For an aspirational album with a touch of psychedelia, it’s hard to top Shine On Brightly. Every member of the band is working to create something new in the wide old world of 1968, when the onus of creativity much outweighed that of the playing, and the resulting content is much more accessible to anyone who’s curious to listen. The entire album contains the strength of what made “A Whiter Shade of Pale” such a big deal, only writ larger and with an incredible confidence at the centre of it.

“Shine On Brightly”:

“Skip Softly (My Moonbeams)”:

“In the Autumn of My Madness/Look to Your Soul/Grand Finale”:

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Toxic Prog Rock Syndrome: Gentle Giant’s Wreck

Gentle Giant is known as the prog band’s prog band. They’re doing stuff that gobsmacked the more well-known bands of the time with their polyphony, weird signatures, instruments and staggeringly intricate vocals.Not only drawing on classical music and jazz but also on renaissance and chamber music figures as well, they took their esotericity very seriously. They occupied a second tier of progressive rock that was arguably more experimental and extreme than their more popular cousins (Genesis, Yes, etc), but never quite reached the same fame due to their inaccessibility (the audience was never a chief concern in prog circles). Unsurprisingly, they didn’t handle prog’s transition to pop in the late 70s/early 80s that well – they called it quits after 1980’s Civilian and have not reunited since.

That’s not to say, however, that the band is completely unassailable. They still aspired to achieving the perfect fusion of mature and pop music, and their songs were always tightly written – seldom in Gentle Giant are there 10+ minute songs or wandering instrumental solos. Everything was packed into the main body of the song, it was just the structures themselves that were operating on a number of different levels.

My favourite track by the band has always been “Wreck”, as it’s actually kind of a catchy tune and represents the band in the position of just trying to craft a good old fashioned rocking stomp that will get people into the song. The problem was that, despite this, they were still Gentle Giant, so you get the impression of these guys writing a rock song but not really getting a grasp of the ‘less is more’ approach. The opening riff starts out well, but starts to wander almost immediately as it feels a couple bars too long and begins to wander around the notes, which actually creates much more expressive riff than you’d usually hear. This leads into the bulk of the song with a simplified version of the opening riff in 4/4 which the vocals overtop follow and end every line with a chorus chanting a very friendly “hey/ yeah-e-yeah/hold on”. This part rocks pretty well and you bob your head as you hear this tale  of an awful shipwreck and the sailors going down in it.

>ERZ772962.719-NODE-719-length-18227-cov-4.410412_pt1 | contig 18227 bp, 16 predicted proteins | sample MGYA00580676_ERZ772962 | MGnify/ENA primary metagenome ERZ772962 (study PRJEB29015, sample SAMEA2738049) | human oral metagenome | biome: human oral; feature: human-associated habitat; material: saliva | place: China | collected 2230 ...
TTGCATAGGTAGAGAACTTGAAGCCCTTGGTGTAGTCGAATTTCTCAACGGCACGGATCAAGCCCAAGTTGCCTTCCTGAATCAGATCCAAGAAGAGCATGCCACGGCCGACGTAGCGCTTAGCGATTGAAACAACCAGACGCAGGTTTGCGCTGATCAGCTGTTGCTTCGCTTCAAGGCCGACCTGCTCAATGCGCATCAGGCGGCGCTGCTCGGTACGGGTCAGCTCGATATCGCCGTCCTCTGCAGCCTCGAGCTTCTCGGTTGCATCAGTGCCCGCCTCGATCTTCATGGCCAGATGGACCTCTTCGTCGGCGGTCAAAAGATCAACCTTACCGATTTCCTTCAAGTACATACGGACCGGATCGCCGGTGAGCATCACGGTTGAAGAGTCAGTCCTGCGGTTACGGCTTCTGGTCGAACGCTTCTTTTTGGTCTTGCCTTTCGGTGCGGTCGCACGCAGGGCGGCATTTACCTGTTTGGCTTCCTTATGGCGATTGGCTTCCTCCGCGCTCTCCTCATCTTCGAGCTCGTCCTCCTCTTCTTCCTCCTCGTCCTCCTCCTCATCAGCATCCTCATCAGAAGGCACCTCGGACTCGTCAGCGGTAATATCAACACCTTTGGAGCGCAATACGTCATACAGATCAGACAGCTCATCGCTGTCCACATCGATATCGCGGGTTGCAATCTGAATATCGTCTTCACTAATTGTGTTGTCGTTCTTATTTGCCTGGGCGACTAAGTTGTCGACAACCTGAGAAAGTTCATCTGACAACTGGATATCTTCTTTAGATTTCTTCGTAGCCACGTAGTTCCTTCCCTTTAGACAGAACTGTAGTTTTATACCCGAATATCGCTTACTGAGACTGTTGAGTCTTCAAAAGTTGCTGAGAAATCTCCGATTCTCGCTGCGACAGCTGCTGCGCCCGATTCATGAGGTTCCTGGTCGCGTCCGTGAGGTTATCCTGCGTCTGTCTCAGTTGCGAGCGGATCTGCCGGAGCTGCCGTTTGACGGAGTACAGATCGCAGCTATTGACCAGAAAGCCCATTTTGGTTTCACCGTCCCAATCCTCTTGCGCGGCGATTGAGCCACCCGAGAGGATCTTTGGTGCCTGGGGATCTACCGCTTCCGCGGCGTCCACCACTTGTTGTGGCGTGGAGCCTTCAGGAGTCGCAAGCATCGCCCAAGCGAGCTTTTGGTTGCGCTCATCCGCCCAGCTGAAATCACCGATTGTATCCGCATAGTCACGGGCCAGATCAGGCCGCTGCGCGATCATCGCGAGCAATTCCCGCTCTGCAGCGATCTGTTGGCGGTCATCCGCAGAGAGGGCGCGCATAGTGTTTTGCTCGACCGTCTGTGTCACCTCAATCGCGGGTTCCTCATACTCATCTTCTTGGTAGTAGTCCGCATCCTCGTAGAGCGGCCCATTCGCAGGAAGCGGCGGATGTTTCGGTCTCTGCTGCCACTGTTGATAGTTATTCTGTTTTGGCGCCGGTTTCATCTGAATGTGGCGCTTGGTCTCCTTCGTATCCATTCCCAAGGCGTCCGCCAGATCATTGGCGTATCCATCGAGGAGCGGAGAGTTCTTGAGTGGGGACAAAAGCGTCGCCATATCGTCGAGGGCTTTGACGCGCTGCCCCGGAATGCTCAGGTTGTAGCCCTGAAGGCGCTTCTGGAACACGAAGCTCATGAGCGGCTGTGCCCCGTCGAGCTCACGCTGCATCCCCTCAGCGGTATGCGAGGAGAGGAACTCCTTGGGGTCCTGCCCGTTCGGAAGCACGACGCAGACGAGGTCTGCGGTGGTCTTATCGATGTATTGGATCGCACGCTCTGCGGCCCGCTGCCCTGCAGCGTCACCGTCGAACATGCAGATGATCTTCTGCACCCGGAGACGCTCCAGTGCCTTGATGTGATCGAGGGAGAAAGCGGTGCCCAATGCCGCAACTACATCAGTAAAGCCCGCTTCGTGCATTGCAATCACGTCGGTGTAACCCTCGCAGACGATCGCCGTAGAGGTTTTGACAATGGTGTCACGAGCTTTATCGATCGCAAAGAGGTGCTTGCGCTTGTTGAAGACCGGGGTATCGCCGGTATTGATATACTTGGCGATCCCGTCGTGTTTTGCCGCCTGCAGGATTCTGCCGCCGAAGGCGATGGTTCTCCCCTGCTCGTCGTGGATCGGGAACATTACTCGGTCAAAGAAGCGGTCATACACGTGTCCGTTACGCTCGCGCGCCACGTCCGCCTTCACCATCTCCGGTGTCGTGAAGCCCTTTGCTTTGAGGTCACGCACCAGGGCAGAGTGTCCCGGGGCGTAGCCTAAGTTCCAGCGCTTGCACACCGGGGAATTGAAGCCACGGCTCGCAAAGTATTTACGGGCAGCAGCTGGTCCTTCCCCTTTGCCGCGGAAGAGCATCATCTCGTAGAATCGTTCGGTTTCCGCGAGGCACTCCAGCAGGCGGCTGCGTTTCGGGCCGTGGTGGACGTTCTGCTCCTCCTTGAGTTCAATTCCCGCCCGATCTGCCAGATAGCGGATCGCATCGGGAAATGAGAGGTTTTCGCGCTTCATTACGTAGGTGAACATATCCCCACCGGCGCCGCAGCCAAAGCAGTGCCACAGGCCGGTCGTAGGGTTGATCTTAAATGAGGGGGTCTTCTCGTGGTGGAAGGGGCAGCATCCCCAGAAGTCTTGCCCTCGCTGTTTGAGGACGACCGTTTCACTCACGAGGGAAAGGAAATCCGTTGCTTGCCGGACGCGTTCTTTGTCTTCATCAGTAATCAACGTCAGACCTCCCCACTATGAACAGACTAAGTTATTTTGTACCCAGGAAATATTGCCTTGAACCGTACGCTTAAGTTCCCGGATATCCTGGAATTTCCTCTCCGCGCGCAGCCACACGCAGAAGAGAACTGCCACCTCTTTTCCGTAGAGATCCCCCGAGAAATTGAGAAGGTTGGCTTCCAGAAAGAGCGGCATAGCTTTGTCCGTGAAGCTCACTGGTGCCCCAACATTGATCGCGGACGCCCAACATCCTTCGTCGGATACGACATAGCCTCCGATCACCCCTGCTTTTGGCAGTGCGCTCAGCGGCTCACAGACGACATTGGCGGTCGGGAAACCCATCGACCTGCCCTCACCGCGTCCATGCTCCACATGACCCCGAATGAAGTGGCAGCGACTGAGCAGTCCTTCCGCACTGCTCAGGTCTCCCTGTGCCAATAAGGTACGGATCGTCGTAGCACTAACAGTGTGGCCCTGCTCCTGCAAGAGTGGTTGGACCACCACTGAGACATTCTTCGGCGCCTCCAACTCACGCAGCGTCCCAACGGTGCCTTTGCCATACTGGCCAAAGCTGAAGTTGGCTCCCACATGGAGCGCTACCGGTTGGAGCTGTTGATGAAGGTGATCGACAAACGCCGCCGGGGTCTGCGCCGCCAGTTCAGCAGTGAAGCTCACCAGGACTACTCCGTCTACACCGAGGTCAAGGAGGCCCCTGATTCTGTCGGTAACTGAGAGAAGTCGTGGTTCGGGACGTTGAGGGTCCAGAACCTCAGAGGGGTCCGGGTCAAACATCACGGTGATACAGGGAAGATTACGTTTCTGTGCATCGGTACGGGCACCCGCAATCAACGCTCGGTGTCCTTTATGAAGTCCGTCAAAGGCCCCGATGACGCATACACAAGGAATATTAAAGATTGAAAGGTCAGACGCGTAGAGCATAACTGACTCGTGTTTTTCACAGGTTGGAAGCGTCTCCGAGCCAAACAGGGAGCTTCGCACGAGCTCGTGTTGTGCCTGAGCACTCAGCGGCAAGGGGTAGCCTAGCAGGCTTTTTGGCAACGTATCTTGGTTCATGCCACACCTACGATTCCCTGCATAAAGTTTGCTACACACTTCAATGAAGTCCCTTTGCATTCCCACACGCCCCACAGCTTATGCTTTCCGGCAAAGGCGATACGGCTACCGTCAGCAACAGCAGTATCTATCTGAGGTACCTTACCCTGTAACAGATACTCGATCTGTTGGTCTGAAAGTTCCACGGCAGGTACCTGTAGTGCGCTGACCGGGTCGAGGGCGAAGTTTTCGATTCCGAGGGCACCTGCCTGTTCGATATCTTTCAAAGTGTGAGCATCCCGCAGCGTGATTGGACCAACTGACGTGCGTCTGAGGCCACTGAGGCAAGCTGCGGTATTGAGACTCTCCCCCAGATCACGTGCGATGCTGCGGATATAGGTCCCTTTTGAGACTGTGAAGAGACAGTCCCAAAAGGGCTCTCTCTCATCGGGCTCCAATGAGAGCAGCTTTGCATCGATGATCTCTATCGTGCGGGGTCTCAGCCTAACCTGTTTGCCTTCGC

This is maintained for a bit as people get into the groove, until this part, in the middle of the song is interrupted by a violin and harpsichord interview and light vocal flitting around notes almost at random. They last like two minutes before they have to let loose with harmonically complex ditties with fancier instruments (at a later point they fade out the rock part of the song to bring you another interlude with a flute at the centre) in the middle. They knew they had to make it rock and make it complex but couldn’t decide on the synthesis and so just broke them up.

I’m not saying it doesn’t work, however. The main part of the song represents the rage of the sea that swallowed the ship, while the more serene part is a distinct reflection on the cruelty of the sea being where they made their living and is now the thing that leads to their destruction. Thematically, they made it work, but it is such a jarring juxtaposition and a good representation in the attitude of the time that the music they’re making should be utterly unlike anything that was out there at the time. The album “Wreck” is included on, 1971’s Acquiring the Taste, even bears this statement from the band:

“…It is our goal to expand the frontiers of contemporary popular music at the risk of being very unpopular. We have recorded each composition with the one thought – that it should be unique, adventurous and fascinating. It has taken every shred of our combined musical and technical knowledge to achieve this. From the outset we have abandoned all preconceived thoughts of blatant commercialism. Instead we hope to give you something far more substantial and fulfilling. All you need to do is sit back, and acquire the taste.”

Pretty pretentious stuff to be throwing around, but I think the statement was more for the band themselves than the listener – sort of their manifesto in that they did not want to rely on previous musical tropes to build their music off of. Nevertheless, this is a song I always go back to. It’s unlike anything I’ve heard, and I really appreciate that the complexity inherent in the song is woven into its own tapestry, rather than being saved for some extended section, but at the same time I still get to yell stuff like “HEY! Yeah-e-yeah, hold on!”